Definitions for goadgoʊd
This page provides all possible meanings and translations of the word goad
Random House Webster's College Dictionary
a stick with a pointed or electrically charged end, for driving cattle, oxen, etc.; prod.
anything that pricks, wounds, or urges on like such a stick; stimulus.
(v.t.)to prick or drive with, or as if with, a goad; prod; incite.
Origin of goad:
bef. 900; ME gode, OE gād; cf. Langobardic gaida spearhead
a pointed instrument that is used to prod into a state of motion
goad, goading, prod, prodding, urging, spur, spurring(verb)
a verbalization that encourages you to attempt something
"the ceaseless prodding got on his nerves"
give heart or courage to
urge with or as if with a goad
stab or urge on as if with a pointed stick
goad or provoke,as by constant criticism
"He needled her with his sarcastic remarks"
A long, pointed stick used to prod animals.
To prod with a goad.
To encourage or stimulate.
To incite or provoke.
Origin: gode, from gād 'spear', from gaidō (compare Old Norse gedda 'pike (fish)', Lombardic gaida 'spear'), from *ghai- (compare Irish gath 'spear', Sanskrit , हिनोति 'to urge on, throw', हेति 'missile, projectile').
a pointed instrument used to urge on a beast; hence, any necessity that urges or stimulates
to prick; to drive with a goad; hence, to urge forward, or to rouse by anything pungent, severe, irritating, or inflaming; to stimulate
The goad is a traditional farming implement, used to spur or guide lifestock, usually oxen, which are pulling a plough or a cart; used also to round up cattle. It is a type of a long stick with a pointed end, also known as the cattle prod. Though many people are unfamiliar with them today, goads have been common throughout the world. Goads in various guises are iconographic devices and may be seen in the 'elephant goad' or 'ankusha' in the hand of Ganesha, for example. The word is from Middle English gode, from Old English gād. According to the biblical passage Judges 3:31, Shamgar son of Anath killed six hundred Philistines with an oxgoad. Tischler and McHenry in discussing the biblical account of 'goad' hold: In the early days, before Israel had its own metal industries, farmers had to rely on the Philistines to sharpen their goads, as well as other metal tools, the plowshares and mattocks, forks, and axes. The image of prodding the reluctant or lazy creature made this a useful metaphor for sharp urging, such as the prick of conscience, the nagging of a mate, or the "words of the wise," which are "firmly embedded nails" in human minds.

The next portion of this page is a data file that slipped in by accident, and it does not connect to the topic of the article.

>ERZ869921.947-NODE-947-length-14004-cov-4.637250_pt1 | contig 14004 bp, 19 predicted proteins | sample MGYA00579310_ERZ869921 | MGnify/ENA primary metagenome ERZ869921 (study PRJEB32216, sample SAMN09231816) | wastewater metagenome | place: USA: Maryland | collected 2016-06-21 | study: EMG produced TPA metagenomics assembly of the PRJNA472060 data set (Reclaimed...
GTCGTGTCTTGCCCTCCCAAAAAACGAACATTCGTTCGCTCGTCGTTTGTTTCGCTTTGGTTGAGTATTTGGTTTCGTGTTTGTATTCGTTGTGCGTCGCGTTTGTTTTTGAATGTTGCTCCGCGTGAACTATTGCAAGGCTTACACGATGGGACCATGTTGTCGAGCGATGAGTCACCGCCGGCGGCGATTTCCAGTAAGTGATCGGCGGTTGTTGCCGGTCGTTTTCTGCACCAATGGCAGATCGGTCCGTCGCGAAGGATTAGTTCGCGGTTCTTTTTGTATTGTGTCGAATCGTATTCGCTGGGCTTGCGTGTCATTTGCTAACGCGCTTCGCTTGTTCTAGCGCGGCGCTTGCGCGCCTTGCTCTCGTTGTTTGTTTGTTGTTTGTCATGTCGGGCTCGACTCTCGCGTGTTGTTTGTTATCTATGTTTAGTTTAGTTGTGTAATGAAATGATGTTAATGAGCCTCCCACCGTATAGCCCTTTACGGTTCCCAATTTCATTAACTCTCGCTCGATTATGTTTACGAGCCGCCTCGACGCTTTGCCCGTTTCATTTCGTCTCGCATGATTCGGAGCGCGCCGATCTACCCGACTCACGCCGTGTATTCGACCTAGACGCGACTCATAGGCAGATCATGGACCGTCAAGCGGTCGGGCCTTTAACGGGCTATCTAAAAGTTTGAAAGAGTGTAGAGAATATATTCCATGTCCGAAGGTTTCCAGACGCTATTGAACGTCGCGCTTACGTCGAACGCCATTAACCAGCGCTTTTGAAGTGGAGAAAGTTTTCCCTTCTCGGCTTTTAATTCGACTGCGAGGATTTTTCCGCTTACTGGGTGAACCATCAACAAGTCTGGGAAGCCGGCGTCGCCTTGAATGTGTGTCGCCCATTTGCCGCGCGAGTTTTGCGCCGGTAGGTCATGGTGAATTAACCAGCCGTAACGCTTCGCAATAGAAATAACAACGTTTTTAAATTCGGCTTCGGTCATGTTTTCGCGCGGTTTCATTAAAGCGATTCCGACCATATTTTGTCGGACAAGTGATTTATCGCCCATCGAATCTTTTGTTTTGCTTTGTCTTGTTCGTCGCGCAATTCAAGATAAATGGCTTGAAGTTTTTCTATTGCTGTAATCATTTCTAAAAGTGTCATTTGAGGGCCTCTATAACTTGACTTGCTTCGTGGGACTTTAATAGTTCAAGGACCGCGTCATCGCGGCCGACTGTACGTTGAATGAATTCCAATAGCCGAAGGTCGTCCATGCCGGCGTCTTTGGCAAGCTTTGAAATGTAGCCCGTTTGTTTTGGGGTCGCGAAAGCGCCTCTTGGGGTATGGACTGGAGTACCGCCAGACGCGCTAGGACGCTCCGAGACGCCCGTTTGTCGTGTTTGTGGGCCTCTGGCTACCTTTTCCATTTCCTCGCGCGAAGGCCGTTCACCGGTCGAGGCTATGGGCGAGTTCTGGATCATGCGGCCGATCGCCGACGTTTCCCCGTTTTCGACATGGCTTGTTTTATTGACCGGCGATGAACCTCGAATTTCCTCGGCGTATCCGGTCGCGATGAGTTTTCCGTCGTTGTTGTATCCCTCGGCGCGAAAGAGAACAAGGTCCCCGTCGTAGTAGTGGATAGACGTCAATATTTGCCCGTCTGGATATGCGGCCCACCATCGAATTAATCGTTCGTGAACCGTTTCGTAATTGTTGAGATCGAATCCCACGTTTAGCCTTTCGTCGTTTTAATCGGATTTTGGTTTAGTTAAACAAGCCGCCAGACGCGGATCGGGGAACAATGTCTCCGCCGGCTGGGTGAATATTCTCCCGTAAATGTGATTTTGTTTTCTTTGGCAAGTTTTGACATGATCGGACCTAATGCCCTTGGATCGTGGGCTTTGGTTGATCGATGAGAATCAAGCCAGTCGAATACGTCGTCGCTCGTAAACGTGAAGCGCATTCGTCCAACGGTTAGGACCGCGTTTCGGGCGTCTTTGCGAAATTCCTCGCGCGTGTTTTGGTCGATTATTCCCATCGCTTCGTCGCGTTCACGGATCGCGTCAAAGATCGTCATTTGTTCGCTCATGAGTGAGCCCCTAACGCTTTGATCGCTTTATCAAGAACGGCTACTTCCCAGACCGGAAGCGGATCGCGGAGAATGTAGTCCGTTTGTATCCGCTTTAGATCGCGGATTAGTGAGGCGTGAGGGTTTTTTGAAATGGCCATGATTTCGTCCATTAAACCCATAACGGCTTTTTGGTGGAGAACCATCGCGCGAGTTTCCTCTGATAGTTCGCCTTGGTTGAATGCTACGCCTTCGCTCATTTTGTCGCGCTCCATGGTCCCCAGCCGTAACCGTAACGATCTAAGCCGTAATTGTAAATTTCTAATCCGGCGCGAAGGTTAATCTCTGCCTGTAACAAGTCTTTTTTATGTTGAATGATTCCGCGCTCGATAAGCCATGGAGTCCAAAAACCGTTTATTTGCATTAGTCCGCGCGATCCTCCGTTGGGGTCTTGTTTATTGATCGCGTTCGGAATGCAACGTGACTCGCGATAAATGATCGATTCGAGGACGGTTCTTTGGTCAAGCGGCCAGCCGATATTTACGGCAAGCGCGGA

Translations for goad
Kernerman English Multilingual Dictionary
a sharp-pointed stick used for driving cattle etc.
- slaanding, sambokAfrikaans
- مِنْخَس، مِهْمازArabic
- aguilhãoPortuguese (BR)
- der TreibstachelstockGerman
- چوب کوتاه سرتیزFarsi
- अंकुश जो प्रेरित करती हैHindi
- tongkat runcingIndonesian
- (가축을 몰 때 쓰는) 막대기Korean
-  nūja; rīksteLatvian
- چوب کوتاه سرتیزPersian
- چوكه، هغه تيره چوكى اله يالښته چې ژوى په هى كيږى: محركPashto
- băţ ascuţit, nuiaRomanian
- bodec, osteňSlovak
- palica z bodicoSlovenian
- 趕牲畜的尖棒Chinese (Trad.)
- стимул, стрекалоUkrainian
- مویشیوں کو ہنکانے کی نوکدار لاٹھیUrdu
- gậy nhọnVietnamese
- 赶牲口的尖棒Chinese (Simp.)
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